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Political sequels in Malaysia

Updated On: Apr 13, 2007

It is difficult to shake off the sense of dejevu in Malaysia.

Despite the retirement of Prime Minister Mahathir, he has been active in the public arena, criticising the Badawi administration. Now, Mahathir’s ex-deputy, Anwar has also returned to the political scene. Anwar fell out with Mahathir and was subsequently charged with sodomy and corruption. Although his sodomy charge was overturned, his corruption charge remained. This means that he is barred from standing for public office until April 2008.

Anwar has also supposedly declined the offer to return to UMNO (which he said was graft-ridden) and is reportedly building up his party Keadilan to fight for the next general elections expected to be held later this year. He has already confirmed that he will be running for the presidency of Keadilan, a position currently held by his wife. Anwar is also campaigning for the Democratic Action Party (DAP) in the Machap by-election and for his own party in the Ijok by-election.

In his speech at the annual dinner of the Foreign Correspondents Association in Singapore, Anwar spoke up on the recent series of controversies on the reluctance ofMalaysia’s civil courts to hear inter-religious disputes.  Most of these cases involved the rights of non-Muslims.  These controversies have in fact cast doubts on whether political support of non-Muslims for Prime Minister Abdullah and his Barisan Nasional have been eroding.

Seizing the opportunity to make a stand on this issue before the Machap by-election, Anwar told the audience that “Freedom of religion is enshrined in the Constitution. There is no basis to compel non-Muslims to go to the Syariah Court.”

Aware of the increasing fear and unease of the non-Muslim population, the Minister in the Prime Minister’s Department, Datuk Seri Abdul Aziz revealed that the Attorney-General Office is studying a proposal for a special commission to study religious sensitive cases to be set up. This commission would comprise of the heads of the various religions and would look into the recent cases involving religious conversions which have cast uncertainty over which jurisdiction these cases belong to.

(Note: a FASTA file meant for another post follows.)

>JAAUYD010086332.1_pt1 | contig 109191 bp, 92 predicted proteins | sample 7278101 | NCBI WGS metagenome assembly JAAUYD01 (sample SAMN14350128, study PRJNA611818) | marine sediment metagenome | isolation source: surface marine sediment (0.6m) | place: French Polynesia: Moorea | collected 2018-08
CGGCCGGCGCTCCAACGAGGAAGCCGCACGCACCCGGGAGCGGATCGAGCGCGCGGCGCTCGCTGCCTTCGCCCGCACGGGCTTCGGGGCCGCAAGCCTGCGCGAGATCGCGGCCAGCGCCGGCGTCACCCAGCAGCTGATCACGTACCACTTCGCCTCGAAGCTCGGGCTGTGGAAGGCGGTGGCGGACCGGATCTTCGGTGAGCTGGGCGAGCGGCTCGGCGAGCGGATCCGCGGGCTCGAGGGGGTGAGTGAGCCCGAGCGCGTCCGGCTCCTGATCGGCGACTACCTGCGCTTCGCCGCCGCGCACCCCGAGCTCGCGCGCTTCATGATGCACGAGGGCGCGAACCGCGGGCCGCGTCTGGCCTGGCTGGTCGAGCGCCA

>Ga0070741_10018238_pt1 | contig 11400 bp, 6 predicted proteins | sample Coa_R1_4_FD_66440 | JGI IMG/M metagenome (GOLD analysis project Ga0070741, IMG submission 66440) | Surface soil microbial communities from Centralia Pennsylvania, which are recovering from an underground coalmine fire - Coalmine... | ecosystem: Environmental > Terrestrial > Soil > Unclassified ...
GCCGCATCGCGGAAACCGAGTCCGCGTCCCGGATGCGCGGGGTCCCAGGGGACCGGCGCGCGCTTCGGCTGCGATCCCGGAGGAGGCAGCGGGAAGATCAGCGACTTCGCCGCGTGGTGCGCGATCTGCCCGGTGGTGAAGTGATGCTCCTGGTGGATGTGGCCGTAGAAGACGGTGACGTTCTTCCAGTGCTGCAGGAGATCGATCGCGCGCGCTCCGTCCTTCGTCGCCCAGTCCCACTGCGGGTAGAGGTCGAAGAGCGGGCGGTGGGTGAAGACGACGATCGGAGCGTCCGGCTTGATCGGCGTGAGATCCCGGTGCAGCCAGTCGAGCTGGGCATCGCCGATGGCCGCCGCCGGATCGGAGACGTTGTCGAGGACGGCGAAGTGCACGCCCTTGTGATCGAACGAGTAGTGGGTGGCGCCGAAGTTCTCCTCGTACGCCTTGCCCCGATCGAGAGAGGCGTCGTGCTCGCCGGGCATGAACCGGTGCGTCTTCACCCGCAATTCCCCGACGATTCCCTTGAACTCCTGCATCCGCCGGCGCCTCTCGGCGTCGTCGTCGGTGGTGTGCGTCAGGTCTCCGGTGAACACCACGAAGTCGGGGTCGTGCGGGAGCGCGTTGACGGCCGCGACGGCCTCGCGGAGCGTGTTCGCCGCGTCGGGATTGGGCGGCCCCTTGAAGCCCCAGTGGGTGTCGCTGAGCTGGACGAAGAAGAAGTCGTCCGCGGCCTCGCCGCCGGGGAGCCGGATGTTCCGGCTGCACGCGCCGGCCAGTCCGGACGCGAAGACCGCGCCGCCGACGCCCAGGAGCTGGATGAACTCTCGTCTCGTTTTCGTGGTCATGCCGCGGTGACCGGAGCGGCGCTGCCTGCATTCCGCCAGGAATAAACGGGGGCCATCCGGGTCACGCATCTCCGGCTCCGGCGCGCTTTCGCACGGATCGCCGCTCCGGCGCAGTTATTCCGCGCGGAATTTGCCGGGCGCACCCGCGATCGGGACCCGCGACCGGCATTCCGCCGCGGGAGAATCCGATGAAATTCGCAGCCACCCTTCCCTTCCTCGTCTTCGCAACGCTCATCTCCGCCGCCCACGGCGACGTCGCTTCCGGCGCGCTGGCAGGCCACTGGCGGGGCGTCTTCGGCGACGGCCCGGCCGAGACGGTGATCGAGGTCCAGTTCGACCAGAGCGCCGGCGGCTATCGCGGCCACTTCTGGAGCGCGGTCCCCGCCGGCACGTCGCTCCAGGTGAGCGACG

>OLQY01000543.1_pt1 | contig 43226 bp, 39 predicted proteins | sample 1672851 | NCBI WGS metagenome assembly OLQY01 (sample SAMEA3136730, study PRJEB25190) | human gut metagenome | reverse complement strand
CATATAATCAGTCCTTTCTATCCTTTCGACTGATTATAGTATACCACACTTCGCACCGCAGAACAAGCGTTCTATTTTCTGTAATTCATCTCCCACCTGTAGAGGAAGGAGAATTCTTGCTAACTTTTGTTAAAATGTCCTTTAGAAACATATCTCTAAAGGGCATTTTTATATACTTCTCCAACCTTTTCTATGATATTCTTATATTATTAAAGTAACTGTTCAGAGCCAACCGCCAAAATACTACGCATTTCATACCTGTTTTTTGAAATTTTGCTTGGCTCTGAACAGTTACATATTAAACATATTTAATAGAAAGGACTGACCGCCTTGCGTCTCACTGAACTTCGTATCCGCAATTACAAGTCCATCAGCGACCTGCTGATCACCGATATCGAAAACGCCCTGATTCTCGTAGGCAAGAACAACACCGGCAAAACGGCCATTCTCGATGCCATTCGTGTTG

The government has also tried to promote racial (and religious) integration within schools. The deputy Education Minister Datuk Hon Choon Kim said that the programme, Students Integration Plan for Unity (Rimup), was aimed at instilling patriotism in students through games, sports, academic and other activities. Rimup is also expected to help strengthen the racial relations as the activities are especially organised to encourage students of different races to interact with one another. The government has allocated RM25.8 million for Rimup.

The government is anxious to regain the confidence of the Chinese voters especially in the light of these religious controversies where the rights of the minorities have been seemingly ignored.  The BN leaders left nothing to chance and top leaders from UMNO, MCA and Gerakan all hit the campaign trail to shore up support for its candidate. This has probably paid off with the MCA candidate supported by the ruling coalition winning an impressive 79% of the votes in the Machap by-election. 

Machap has a large Chinese population, making up about 45.6 per cent of the total. Malays comprise 38.3 per cent, Indians 15.3 per cent, and others 0.7 per cent. The by-election in Machap therefore is seen as a test of the Chinese ground, which is said to be unhappy with deteriorating race relations, religious controversies and a slow economy.

Prime Minister Abdullah was quick to comment on the Machap by-election result, stating that the win showed voters still wanted to be represented by BN because of its track record in development.  (13 April 2007)

Sources:

MCA scores big win in Malacca by-election (Straits Times, 13 April 2007)

Barisan Wins in Machap by-election (The Star, 12 April 2007)

Anwar on Campaign Trail in Malaysia: Party Official (Agence France Presse, 11 April 2007)  

Commission to Study Religious Sensitive Cases (The Star, 11 April 2007)

Best for Inter-Faith Council to Liaise with PM, says Nazri (New Straits Times, 11 April 2007)

Uneasy Opposition Alliance Seen (New Straits Times, 11 April 2007)  

Anwar: Don’t Force Syariah Court on Non-Muslim (The Straits Times, 10 April 2007)